If you check out the cover of the current issue of "Entertainment Weekly," it lists "The Good Wife" (CBS, 10 p.m.) as its top show of the spring.
I have to say, I've been impressed with how much I've liked this series since it debuted last fall. I've always liked Julianna Margulies as an actress, but this has given her the best role she's had in years in Alicia Florek, the wife of the former state's attorney who has gone to jail for corruption and having an affair.
Alicia, caught between a rock and a hard place, has to stand by her man (Chris Noth) while returning to the work force after 15 years as a lowly associate in a high-priced law firm.
The show could have easily been soap opera-ish and one dimensional, having Alicia come in and save the case each week, but the series is a lot more layered than that. Alicia has shown herself to be an excellent lawyer who does break the case open on occasion, but she also makes mistakes. In addition, producers might have been tempted to show how smart Alicia is by making her bosses (Josh Charles, Christine Baranski) dumb or incompetent, but they are shown to be excellent lawyers themselves, often teaching Alicia a thing or two.
The show does a good job balancing the week-to-week cases against the overarching story of Peter trying to clear his name and possibly getting back into politics.
The only point where the story drags is Alicia's home life with her kids and mother-in-law, but usually they don't have much screen time.
Meanwhile, Margulies has been giving an acting clinic during her run on the show, often using simple facial expressions to convey more than most actors can do with a page of dialogue.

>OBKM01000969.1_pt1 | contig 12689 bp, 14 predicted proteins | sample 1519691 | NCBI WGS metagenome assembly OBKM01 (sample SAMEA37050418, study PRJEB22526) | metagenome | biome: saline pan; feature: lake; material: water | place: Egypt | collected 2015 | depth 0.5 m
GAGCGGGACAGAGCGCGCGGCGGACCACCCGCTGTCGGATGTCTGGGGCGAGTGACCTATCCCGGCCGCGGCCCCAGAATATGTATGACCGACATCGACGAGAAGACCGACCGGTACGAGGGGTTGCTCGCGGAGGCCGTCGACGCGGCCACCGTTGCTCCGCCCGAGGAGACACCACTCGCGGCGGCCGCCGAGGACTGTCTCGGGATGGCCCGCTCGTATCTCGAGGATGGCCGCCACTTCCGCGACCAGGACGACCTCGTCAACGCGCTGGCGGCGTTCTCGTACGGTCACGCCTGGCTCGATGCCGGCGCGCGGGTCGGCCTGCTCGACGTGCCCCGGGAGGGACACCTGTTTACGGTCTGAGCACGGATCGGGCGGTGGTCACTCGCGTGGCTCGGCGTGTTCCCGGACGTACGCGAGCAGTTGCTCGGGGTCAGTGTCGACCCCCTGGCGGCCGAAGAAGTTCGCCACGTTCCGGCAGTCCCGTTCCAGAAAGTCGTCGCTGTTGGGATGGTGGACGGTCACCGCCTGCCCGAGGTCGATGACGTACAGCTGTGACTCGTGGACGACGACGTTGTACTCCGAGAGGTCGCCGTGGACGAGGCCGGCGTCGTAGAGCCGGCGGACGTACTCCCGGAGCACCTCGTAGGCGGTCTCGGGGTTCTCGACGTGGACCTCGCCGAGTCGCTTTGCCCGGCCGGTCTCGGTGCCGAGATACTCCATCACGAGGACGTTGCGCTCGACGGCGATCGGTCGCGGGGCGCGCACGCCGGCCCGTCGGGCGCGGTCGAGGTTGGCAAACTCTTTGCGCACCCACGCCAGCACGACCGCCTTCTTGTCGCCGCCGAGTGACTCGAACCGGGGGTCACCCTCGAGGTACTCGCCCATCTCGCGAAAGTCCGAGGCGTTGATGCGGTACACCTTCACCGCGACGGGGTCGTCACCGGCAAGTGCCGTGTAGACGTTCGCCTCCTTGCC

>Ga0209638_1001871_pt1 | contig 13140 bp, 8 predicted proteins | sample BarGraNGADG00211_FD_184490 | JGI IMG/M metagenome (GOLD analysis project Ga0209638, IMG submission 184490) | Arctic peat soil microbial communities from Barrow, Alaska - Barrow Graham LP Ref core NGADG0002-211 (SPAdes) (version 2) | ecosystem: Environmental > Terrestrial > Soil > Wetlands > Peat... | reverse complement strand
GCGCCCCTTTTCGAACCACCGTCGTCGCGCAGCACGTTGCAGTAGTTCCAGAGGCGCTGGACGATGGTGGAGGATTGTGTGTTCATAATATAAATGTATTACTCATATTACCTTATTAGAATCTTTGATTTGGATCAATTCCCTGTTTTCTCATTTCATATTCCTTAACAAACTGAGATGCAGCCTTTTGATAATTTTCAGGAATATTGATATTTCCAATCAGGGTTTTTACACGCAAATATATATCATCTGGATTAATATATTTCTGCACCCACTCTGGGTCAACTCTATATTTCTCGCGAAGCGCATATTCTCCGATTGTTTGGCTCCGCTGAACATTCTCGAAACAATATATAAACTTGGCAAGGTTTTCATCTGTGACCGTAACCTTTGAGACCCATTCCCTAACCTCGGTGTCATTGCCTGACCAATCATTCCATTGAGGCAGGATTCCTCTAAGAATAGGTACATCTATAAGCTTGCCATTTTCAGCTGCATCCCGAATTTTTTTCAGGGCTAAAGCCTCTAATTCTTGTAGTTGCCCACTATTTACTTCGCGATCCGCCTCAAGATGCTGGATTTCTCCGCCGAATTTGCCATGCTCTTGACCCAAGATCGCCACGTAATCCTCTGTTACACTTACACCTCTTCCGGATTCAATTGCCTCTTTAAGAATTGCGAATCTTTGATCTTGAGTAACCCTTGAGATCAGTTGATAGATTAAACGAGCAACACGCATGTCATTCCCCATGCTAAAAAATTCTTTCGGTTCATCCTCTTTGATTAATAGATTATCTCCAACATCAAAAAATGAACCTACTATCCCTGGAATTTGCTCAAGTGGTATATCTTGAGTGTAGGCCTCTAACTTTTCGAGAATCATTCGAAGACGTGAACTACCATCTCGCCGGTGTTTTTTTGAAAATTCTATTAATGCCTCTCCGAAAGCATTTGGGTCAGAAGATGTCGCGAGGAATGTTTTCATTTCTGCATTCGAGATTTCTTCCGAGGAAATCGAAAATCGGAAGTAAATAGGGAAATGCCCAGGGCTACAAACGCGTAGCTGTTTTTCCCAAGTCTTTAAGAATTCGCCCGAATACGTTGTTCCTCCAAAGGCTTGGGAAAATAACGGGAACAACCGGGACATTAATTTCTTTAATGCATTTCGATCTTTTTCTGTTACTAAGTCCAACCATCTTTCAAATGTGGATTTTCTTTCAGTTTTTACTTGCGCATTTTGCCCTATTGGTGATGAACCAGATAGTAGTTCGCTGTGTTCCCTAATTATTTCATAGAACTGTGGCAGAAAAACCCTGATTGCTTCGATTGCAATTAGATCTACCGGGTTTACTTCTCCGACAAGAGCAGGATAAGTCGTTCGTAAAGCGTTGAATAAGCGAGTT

It's a good series, and one that is relatively easy to catch up with.
BOO TO THE ACADEMY: I forgot to mention this yesterday, but really, Academy, you guys couldn't take five seconds to insert shots of Farrah Fawcett and Bea Arthur into the tribute for people who died over the previous year? Not only that, but sticking in Michael Jackson, who had only one notable film role and a host of legal issues, instead was a double slap in the face.
TUESDAY'S BEST BETS: I had scary high school teachers. You've had scary high school teachers. But I guarantee no one had a teacher as scary as Ben Linus (Michael Emerson), whom we will see in the classroom in tonight's flash-sideways on "Lost." (ABC, 9 p.m.) My bet is, no kid in that class ever forgets to do their homework.
It's followed by a new "Forgotten" at 10 p.m.
Leading into "The Good Wife" are "NCIS" and "NCIS:LA," beginning at 8 p.m. on CBS.
NBC has two hours of "The Biggest Loser," followed by "Parenthood" at 10 p.m. I have to admit, the pilot for "Parenthood" is sitting on my DVD player, yet to be watched.
Fox has a new "American Idol" at 8 p.m. CW airs new episodes of "90210" and "Melrose Place" from 8-10 p.m.
On cable, TNT airs a new "Southland" at 10 p.m., while USA has the season finale of "White Collar" at 10 p.m. Just like its previous finale, "White Collar" leaves fans with a terrific twist at the end that should guarantee to leave them eagerly awaiting new episodes later this year.
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